A full-spectrum Indian response to the cascading military tensions with Pakistan on the Line of Control is becoming available. India hasn’t called off the dialogue process but it will not be “business as usual”, either. Two, the army will give a firm response to further provocations on the LOC; and, three, the government will persevere with efforts to tone down the rhetoric of the Bharatiya Janata Party.
Given the political calendar in both India and Pakistan, nothing much needs to be expected out of the dialogue process in the period ahead. Clearly, it is the the ‘mil-to-mil’ component of the Indian response that assumes significance.
The army chief General Bikram Singh rightly underscored the ‘hard power’ at India’s command. Indeed, a good case can be made that Pakistani army understands the language of ‘hard power’.
However, in the present situation, the war of nerves unfolding on the LOC is more about Pakistan seeking to gain diplomatic and political leverage by racheting up tensions than by scoring a military victory.
The heart of the matter is that domestic politics in Pakistan is reaching criticality with what appears to be a carefully-choreographed attempt by the military establishment to frustrate a transfer of power in the parliamentary election due in May, which could lead to an assertion of civilian supremacy over the army (as happened in Turkey).
Besides, Pakistani military leadership also has a game plan with regard to the ‘transition’ taking place in the Afghan war, which aims at pitchforking the Taliban to gain dominance in the endgame.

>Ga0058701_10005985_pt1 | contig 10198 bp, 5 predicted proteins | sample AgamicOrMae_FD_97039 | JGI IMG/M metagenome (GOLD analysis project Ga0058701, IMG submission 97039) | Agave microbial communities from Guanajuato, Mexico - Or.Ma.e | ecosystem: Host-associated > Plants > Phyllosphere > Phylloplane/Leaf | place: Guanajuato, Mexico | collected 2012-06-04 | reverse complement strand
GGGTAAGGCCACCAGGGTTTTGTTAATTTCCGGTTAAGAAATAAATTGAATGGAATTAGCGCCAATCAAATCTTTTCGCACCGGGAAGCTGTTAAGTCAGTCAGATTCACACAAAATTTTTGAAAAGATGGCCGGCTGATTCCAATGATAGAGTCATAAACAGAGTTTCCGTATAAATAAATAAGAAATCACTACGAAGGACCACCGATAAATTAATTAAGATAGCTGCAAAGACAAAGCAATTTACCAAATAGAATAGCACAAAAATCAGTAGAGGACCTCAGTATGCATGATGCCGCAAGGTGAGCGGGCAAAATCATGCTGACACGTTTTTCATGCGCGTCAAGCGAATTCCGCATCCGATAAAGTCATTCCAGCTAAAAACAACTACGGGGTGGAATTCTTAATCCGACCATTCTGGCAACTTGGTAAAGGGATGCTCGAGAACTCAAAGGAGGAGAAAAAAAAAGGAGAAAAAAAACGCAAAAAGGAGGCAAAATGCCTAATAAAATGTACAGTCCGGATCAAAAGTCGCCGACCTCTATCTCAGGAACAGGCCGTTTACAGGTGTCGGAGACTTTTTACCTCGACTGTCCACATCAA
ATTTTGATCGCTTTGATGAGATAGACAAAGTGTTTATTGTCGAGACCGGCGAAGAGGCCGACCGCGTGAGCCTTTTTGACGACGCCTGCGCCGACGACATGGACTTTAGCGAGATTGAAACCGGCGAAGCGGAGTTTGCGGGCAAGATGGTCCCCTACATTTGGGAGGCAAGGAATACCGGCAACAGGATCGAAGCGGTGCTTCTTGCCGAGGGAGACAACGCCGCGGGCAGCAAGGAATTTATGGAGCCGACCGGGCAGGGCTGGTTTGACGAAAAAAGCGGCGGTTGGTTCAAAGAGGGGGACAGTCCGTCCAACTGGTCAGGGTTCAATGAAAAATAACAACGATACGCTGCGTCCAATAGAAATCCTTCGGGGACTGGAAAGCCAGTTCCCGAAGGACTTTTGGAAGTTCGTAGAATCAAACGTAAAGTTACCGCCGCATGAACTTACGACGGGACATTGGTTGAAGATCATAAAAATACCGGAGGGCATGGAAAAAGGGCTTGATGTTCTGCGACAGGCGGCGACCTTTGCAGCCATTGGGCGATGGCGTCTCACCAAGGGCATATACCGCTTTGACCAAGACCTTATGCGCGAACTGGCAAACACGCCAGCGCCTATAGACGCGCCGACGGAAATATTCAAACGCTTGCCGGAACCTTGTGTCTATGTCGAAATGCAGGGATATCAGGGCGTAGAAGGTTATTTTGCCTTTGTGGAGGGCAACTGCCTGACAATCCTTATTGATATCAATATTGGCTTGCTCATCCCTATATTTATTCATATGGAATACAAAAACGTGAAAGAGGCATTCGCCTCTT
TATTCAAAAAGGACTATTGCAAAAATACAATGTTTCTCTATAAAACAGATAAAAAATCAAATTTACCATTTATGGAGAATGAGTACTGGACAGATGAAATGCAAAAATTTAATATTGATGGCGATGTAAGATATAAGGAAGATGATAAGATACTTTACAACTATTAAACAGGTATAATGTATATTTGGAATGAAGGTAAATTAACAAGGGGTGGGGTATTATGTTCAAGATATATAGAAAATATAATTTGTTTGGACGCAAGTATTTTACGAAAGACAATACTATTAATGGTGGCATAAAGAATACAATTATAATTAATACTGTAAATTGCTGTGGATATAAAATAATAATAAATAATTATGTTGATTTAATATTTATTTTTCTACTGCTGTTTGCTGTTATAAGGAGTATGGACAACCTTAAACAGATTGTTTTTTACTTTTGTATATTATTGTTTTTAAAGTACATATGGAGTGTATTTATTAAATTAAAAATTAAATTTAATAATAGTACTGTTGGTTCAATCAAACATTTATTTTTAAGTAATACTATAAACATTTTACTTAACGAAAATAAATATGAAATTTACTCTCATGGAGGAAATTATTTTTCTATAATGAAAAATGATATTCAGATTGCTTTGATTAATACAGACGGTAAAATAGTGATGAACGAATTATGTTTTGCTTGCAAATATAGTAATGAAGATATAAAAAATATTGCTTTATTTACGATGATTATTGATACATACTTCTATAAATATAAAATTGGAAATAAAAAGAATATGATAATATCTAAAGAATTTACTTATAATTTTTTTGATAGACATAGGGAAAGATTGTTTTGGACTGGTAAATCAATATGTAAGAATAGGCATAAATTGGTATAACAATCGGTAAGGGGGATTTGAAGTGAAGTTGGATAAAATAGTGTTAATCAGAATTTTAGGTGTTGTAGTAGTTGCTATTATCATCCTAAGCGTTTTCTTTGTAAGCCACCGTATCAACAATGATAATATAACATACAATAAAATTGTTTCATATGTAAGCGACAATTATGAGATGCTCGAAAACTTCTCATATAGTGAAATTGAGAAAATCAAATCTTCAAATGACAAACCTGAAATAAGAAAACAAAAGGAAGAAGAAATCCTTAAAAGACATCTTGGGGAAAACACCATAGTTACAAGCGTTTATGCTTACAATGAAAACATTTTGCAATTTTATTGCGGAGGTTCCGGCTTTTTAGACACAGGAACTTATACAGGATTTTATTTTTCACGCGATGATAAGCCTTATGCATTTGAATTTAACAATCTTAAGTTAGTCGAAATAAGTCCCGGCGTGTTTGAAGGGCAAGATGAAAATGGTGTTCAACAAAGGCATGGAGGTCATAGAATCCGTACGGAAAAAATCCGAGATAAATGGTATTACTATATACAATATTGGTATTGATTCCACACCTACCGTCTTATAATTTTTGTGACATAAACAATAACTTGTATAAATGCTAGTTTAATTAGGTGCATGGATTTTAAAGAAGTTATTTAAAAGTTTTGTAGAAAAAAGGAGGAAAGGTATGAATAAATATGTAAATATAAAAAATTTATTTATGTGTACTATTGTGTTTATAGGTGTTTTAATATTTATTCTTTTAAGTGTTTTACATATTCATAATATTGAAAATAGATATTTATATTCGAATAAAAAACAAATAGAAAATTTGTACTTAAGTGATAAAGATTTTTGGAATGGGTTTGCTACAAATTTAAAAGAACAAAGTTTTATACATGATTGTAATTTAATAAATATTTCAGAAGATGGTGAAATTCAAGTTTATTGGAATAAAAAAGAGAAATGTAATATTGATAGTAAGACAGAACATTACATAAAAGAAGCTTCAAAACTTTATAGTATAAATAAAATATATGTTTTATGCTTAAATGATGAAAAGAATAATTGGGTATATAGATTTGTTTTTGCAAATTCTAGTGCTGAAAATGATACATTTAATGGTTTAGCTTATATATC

On both counts, tensions with India are a useful alibi. The fact that within hours of the flag meeting on Monday there has been a spate of firing incidents on the LOC speaks for itself.
The challenge facing India is how to respond to the Pakistani invitation to provoke a crisis. Can India pull it off? Yes, it can — provided war mongers in domestic politics (and their cheer leaders in the media) would allow it to happen.
India is a stakeholder both in Pakistan’s democratic transformation and the stabilization of Afghanistan. A permanent solution to India-Pakistan tensions can be reached only if that country comes under full-fledged representative rule.
A Pakistani Recep Erdogan could open up tantalizing possibilities. Equally, a stable and secure Afghanistan with continued international commitment is in India’s interests.
All things taken into account, therefore, what India needs is an admixture of ‘smart power’ vis-a-vis Pakistan. The Harvard professor, Joseph Nye, who invented ‘smart power’ a decade ago, maintained that “Power is one’s ability to affect the behavior of others to get what one wants.”
– January 16, 2013